Carbon Brief provided its annual assessment of the scientific papers related to climate change that were most featured in the media.  Book reviewer Amy Brady called Felicia Luna Lemus’s Particulate Matter “…a slim, exquisitely crafted memoir about living in California during 2020’s record-setting wildfire season and how the state’s atrocious air quality made her spouse very sick.”  Ben Deacon of the Australian Broadcasting Corporation had a very interesting photo-essay about the Arctic, the changes that are occurring there as a result of Earth’s warming, and the people studying them.  National Geographic explored things that might be done to reduce the impacts of flying on the climate.  If you live in Virginia and have been frustrated in your attempts to buy an EV or plug-in hybrid, then you might want to read this article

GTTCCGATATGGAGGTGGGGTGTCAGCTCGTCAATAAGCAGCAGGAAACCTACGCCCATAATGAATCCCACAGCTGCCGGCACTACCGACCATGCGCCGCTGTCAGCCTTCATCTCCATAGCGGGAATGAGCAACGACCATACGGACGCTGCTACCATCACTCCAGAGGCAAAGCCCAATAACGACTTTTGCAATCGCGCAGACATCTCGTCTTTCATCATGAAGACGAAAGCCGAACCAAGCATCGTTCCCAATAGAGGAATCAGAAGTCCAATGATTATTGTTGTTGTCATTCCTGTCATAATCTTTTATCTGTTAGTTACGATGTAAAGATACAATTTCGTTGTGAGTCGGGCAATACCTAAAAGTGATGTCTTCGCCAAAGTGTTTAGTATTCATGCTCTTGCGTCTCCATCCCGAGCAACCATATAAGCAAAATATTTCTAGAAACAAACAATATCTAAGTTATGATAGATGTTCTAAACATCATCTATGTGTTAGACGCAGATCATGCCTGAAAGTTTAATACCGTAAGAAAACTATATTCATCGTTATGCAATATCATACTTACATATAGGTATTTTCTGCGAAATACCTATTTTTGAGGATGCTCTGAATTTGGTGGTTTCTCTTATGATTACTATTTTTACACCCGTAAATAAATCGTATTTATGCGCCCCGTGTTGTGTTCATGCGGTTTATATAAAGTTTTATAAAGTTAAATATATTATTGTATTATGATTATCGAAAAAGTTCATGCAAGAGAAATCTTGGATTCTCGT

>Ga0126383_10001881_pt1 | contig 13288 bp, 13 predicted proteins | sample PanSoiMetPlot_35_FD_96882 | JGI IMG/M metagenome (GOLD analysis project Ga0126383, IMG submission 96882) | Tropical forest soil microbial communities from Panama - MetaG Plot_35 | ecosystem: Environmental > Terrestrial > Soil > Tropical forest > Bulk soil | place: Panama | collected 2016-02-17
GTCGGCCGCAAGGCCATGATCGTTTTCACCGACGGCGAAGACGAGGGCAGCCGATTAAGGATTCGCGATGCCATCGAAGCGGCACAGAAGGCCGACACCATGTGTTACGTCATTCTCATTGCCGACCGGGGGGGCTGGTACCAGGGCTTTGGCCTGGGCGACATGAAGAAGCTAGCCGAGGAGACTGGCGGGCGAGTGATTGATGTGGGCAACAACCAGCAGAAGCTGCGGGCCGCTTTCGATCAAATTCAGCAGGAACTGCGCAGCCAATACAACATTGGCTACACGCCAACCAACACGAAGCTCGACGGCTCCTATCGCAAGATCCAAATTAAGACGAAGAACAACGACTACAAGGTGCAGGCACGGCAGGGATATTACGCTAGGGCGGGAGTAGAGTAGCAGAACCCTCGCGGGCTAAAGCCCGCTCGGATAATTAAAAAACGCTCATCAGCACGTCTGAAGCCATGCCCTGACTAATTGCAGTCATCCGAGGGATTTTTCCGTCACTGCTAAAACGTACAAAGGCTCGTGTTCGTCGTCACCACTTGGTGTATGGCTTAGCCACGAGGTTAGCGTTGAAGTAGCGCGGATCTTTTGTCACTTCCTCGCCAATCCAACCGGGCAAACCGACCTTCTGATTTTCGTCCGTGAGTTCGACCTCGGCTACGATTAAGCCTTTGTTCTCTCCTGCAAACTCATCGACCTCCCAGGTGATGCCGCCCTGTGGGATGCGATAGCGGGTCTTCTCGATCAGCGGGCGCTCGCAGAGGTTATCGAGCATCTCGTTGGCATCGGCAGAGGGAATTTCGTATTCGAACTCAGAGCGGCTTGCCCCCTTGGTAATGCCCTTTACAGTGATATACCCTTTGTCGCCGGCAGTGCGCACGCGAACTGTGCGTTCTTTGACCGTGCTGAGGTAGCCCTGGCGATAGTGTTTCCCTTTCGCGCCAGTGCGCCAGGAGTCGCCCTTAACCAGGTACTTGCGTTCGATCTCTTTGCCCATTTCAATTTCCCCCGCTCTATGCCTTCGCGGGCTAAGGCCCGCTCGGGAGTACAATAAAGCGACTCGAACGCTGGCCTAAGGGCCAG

Closing Thought

Katharine Hayhoe, along with five fellow climate scientists who are also mothers, has teamed up with Potential Energy, a nonprofit marketing firm, to launch Science Moms, a $10 million campaign to educate and empower mothers to do something about climate change.

These news items have been compiled by Les Grady, member and former chair of the CAAV steering committee. He is a licensed professional engineer (retired) who taught environmental engineering at Purdue and Clemson Universities and engaged in private practice with CH2M Hill, the world’s largest environmental engineering consulting firm. Since his retirement in 2003 he has devoted much of his time to the study of climate science and the question of global warming and makes himself available to speak to groups about this subject. More here.